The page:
Surgical Technique

Monovision Strategies: Our Experience and Approach on Pseudophakic Monovision

Misae Ito CO* and Kimiya Shimizu
Department of Ophthalmology, Sanno Hospital, Japan

*Corresponding author: Misae Ito, Department of Opthalmology, Eye Center, Sanno Hospital, 8-10-16 Akasaka, Minato-ku, Tokyo, 107-0052, Japan

Published: 16 Jul, 2018
Cite this article as: Misae Ito CO, Shimizu K. Monovision Strategies: Our Experience and Approach on Pseudophakic Monovision. Clin Surg. 2018; 3: 2027.

Surgical Technique

While advancing surgical techniques continually improve modern cataract surgery, the rise of refractive surgery also plays a part in elevating patients’ expectations for presbyopia correction today. Current lens-based options to combat the onset of presbyopia include premium IOLs (ig. multifocal and accommodating) and monovision. But regardless of the technique we use, today’s patients expect an improvement in their quality of vision and a rejuvenation of their accommodation. Depending on the selected strategy, however, this may be challenging. Monovision strategy is based on the assumption that it will be easier to suppress blur in the non dominant eyes than in the dominant eyes, with the dominant eyes usually being corrected for distance and the non dominant eyes for near vision. Anisometropia, a relative difference in the refractive state of the two eyes, is not uncommon in myopic and hyperopic patients [1]. This article reviews the monovision methods available to us today.

Pseudophakic Monovision Strategies

When differences in bilateral visual acuity are identified before surgery, however, the visual performance of the eyes must be balanced to allow adjustment tests to ensure maintaining the patient’s visual performance after surgery.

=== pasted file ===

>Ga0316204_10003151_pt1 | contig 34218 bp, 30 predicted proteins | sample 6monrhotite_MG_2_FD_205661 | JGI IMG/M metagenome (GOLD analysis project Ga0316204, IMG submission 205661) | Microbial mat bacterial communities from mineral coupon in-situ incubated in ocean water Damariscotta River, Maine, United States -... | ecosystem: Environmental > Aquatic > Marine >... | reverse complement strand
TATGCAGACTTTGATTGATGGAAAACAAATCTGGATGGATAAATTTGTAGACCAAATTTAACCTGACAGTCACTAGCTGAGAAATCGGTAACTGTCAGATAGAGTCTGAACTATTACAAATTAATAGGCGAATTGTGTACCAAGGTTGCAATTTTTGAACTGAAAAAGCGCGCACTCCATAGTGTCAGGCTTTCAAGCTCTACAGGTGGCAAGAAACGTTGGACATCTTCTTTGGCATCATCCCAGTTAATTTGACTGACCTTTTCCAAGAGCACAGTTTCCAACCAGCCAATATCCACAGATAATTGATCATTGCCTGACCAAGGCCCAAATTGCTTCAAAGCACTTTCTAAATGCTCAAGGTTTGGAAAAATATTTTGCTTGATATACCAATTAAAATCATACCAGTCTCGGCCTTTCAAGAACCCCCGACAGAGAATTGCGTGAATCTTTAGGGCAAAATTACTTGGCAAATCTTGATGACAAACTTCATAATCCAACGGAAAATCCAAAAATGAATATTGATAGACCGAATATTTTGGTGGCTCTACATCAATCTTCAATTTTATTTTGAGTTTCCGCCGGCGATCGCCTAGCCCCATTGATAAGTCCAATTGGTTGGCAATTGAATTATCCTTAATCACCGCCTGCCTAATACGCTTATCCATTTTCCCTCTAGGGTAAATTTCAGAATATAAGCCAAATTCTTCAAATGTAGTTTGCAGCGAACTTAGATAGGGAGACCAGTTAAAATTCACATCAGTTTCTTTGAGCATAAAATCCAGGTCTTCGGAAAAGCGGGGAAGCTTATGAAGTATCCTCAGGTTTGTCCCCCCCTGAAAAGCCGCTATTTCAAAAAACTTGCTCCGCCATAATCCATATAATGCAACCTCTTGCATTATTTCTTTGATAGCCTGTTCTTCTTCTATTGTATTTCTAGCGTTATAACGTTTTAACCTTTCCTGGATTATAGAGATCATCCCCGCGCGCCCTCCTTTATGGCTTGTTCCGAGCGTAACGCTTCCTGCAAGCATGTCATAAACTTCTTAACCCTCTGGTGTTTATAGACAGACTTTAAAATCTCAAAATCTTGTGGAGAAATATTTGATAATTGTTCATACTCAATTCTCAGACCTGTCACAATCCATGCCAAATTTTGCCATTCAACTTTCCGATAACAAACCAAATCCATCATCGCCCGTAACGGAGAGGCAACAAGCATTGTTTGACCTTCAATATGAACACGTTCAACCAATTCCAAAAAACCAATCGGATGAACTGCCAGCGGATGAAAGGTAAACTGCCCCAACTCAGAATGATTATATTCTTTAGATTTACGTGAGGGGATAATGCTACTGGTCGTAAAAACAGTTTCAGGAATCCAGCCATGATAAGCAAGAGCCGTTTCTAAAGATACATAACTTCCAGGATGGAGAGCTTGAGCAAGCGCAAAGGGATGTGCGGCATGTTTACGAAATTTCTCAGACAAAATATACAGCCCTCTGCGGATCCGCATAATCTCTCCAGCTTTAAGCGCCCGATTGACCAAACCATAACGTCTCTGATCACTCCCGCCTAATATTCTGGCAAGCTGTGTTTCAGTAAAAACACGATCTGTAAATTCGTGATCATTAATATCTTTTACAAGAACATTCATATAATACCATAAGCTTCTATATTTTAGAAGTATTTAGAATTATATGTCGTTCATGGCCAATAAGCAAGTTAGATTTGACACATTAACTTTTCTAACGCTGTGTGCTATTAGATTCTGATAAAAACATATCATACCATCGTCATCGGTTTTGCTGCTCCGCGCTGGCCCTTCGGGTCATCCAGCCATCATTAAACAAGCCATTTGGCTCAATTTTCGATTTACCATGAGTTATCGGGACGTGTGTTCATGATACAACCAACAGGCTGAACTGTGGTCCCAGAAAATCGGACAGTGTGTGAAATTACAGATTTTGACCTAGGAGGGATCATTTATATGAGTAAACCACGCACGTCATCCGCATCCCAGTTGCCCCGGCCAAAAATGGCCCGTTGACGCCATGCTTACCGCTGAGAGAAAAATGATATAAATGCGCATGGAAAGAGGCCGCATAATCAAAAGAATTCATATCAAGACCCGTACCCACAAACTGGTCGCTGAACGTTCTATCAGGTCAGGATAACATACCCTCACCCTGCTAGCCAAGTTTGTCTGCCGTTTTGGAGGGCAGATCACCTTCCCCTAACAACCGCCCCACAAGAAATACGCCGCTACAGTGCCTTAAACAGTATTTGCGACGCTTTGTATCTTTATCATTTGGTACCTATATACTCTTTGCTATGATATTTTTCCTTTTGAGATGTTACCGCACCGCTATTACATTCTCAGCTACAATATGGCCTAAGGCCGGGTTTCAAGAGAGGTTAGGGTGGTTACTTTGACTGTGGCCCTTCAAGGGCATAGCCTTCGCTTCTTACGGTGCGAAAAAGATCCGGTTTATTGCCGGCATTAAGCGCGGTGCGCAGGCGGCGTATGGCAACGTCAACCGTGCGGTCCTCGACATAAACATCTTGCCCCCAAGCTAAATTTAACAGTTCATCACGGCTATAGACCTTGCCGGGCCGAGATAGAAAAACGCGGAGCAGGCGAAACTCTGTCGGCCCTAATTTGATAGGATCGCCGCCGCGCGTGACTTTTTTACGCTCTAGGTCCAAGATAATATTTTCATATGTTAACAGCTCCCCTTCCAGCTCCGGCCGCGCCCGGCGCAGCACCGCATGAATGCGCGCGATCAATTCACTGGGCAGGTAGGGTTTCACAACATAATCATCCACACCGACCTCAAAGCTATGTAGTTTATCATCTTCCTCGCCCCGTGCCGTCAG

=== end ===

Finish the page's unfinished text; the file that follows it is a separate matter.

Conventional monovision
The use of standard monofocal IOLs for monovision in the pseudophakic eye is limited because these IOLs do not preserve natural accommodation. In our practice, the target refraction is emmetropia (0 to −0.5 D) in the dominant eye and myopia (−1.5 to −2.5 D) in the non dominant. A large degree of anisometropia is needed to obtain excellent near visual acuity, and a resulting relative decrease of near stereopsis occurs. We have, however, performed pseudophakic monovision with good results. A key point for success of monovision is patient selection [2,3]. For successful monovision outcomes, the following conditions should be met: Patients should have excellent distance UCVA in the dominant eye, near exophoria angle of less than 12 prism diopters, and age greater than 60 years. At our center, we choose monovision carefully in patients with large exophorias, vertical deviation or strabismus. If the patient has more than 1.0 D of astigmatism but desires pseudophakic monovision, we choose from one of the following strategies: cataract surgery with a limbal relaxing incision, photo astigmatic keratectomy, or implantation of a toric IOL. In our experience (Figure 1 and Table 1), Log MAR of the binocular UDVA was at least 0.10 in 100% of patients, with 83% achieving J2 or better binocular UNVA. From middle distance to near distances, more favorable results were obtained relative to monocular visual acuity (0.3, 0.5, 3m; p<0.05, 0.7m; p<0.01). Near stereopsis in patients who shifted from exophoria to intermittent exotropia decreased, but no serious problems have been observed. The percentage of spectacle dependence was 93% preoperatively, 54% (1 year), 27% (5 years), and 10% (10 years). The proportion of patients responding as “acceptable,” “satisfied,” and “very satisfied” categories was 90.0%, 96.7%, and 100% at 1, 5, and 10 years post-surgery, respectively.